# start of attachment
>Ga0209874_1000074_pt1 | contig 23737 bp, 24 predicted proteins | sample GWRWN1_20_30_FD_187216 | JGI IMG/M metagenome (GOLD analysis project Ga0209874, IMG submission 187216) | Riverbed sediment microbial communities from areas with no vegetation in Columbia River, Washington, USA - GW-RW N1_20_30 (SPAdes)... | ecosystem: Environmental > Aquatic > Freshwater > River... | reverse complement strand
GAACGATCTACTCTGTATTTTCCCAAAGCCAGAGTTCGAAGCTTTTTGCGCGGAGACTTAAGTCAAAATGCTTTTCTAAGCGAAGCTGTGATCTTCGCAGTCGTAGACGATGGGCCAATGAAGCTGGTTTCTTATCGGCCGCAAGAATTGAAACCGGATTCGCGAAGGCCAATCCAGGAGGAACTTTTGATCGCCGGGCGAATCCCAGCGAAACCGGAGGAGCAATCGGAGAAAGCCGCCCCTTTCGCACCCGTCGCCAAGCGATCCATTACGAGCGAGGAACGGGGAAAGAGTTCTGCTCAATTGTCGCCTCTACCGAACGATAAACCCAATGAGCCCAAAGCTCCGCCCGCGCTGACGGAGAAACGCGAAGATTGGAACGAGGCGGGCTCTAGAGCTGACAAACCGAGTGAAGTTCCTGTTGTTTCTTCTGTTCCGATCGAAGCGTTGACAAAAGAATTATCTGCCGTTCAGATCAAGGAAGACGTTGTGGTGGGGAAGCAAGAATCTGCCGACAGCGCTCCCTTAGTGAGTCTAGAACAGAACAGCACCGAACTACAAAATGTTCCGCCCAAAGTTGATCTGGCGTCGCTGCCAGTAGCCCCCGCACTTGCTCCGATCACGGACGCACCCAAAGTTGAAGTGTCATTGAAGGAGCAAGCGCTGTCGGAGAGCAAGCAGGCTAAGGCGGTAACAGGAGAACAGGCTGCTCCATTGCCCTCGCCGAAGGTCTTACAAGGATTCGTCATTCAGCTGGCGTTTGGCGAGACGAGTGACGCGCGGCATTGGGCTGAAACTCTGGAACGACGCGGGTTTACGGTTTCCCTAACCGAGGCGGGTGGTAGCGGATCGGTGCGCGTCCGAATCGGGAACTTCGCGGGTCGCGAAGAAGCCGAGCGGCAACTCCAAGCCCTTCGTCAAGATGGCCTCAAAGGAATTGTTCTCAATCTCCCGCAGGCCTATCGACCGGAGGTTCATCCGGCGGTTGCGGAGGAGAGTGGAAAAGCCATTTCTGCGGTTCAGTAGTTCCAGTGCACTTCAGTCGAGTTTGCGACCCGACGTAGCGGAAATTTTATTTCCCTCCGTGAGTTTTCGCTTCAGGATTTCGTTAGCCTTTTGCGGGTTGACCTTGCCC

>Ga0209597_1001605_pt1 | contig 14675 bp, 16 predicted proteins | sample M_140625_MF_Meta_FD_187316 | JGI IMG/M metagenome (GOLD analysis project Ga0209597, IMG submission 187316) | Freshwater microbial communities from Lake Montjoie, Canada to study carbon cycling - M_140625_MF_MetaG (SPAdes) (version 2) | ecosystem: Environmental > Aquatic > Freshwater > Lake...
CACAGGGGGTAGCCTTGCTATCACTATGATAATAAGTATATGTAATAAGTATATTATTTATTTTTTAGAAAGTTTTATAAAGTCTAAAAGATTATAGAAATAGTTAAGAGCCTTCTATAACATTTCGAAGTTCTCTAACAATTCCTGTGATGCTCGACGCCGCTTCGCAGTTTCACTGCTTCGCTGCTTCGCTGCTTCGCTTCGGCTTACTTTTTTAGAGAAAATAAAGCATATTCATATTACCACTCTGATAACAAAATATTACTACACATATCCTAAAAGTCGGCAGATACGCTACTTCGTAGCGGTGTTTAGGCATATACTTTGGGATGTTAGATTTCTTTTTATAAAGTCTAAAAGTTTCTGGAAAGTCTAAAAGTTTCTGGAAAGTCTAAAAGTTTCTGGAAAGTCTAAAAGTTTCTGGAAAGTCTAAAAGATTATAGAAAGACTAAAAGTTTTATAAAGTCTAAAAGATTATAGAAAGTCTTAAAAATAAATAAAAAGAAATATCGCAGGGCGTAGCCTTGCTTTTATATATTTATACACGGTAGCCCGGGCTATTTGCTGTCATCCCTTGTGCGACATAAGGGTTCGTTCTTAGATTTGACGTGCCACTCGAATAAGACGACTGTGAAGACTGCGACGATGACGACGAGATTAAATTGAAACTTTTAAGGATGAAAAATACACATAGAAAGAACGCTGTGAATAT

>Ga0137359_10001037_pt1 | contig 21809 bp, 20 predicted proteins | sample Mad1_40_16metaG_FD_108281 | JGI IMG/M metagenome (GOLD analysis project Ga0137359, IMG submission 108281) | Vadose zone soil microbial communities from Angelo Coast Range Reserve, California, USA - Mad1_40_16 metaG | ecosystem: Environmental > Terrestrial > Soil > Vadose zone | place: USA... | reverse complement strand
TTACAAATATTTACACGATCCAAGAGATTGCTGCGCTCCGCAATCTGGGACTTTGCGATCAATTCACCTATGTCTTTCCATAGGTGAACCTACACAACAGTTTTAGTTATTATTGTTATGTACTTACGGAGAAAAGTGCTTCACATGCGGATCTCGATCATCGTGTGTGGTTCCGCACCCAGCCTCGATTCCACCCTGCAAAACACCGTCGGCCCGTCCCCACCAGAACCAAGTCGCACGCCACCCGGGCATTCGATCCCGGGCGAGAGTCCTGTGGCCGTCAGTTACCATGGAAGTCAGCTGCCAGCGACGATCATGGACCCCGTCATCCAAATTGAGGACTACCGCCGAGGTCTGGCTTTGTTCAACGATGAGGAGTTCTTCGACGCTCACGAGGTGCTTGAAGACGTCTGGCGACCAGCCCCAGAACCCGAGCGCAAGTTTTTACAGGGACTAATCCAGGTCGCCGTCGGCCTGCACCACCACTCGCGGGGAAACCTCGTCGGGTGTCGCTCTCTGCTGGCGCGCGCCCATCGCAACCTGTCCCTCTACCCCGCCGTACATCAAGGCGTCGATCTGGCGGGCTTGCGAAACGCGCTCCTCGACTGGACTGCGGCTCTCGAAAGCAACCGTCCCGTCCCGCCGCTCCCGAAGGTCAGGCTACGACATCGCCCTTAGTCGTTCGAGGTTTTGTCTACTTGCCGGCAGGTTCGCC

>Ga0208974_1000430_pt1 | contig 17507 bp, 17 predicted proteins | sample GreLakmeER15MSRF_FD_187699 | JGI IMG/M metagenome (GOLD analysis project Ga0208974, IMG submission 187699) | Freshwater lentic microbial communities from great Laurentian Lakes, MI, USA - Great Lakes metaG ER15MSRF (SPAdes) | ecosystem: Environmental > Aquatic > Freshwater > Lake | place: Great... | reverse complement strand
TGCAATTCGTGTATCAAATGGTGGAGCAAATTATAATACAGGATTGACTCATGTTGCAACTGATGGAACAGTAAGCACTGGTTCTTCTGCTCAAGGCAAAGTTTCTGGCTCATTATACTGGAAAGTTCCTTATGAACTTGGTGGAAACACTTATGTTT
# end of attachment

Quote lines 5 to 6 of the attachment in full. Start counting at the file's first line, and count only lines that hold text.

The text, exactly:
>Ga0137359_10001037_pt1 | contig 21809 bp, 20 predicted proteins | sample Mad1_40_16metaG_FD_108281 | JGI IMG/M metagenome (GOLD analysis project Ga0137359, IMG submission 108281) | Vadose zone soil microbial communities from Angelo Coast Range Reserve, California, USA - Mad1_40_16 metaG | ecosystem: Environmental > Terrestrial > Soil > Vadose zone | place: USA... | reverse complement strand
TTACAAATATTTACACGATCCAAGAGATTGCTGCGCTCCGCAATCTGGGACTTTGCGATCAATTCACCTATGTCTTTCCATAGGTGAACCTACACAACAGTTTTAGTTATTATTGTTATGTACTTACGGAGAAAAGTGCTTCACATGCGGATCTCGATCATCGTGTGTGGTTCCGCACCCAGCCTCGATTCCACCCTGCAAAACACCGTCGGCCCGTCCCCACCAGAACCAAGTCGCACGCCACCCGGGCATTCGATCCCGGGCGAGAGTCCTGTGGCCGTCAGTTACCATGGAAGTCAGCTGCCAGCGACGATCATGGACCCCGTCATCCAAATTGAGGACTACCGCCGAGGTCTGGCTTTGTTCAACGATGAGGAGTTCTTCGACGCTCACGAGGTGCTTGAAGACGTCTGGCGACCAGCCCCAGAACCCGAGCGCAAGTTTTTACAGGGACTAATCCAGGTCGCCGTCGGCCTGCACCACCACTCGCGGGGAAACCTCGTCGGGTGTCGCTCTCTGCTGGCGCGCGCCCATCGCAACCTGTCCCTCTACCCCGCCGTACATCAAGGCGTCGATCTGGCGGGCTTGCGAAACGCGCTCCTCGACTGGACTGCGGCTCTCGAAAGCAACCGTCCCGTCCCGCCGCTCCCGAAGGTCAGGCTACGACATCGCCCTTAGTCGTTCGAGGTTTTGTCTACTTGCCGGCAGGTTCGCC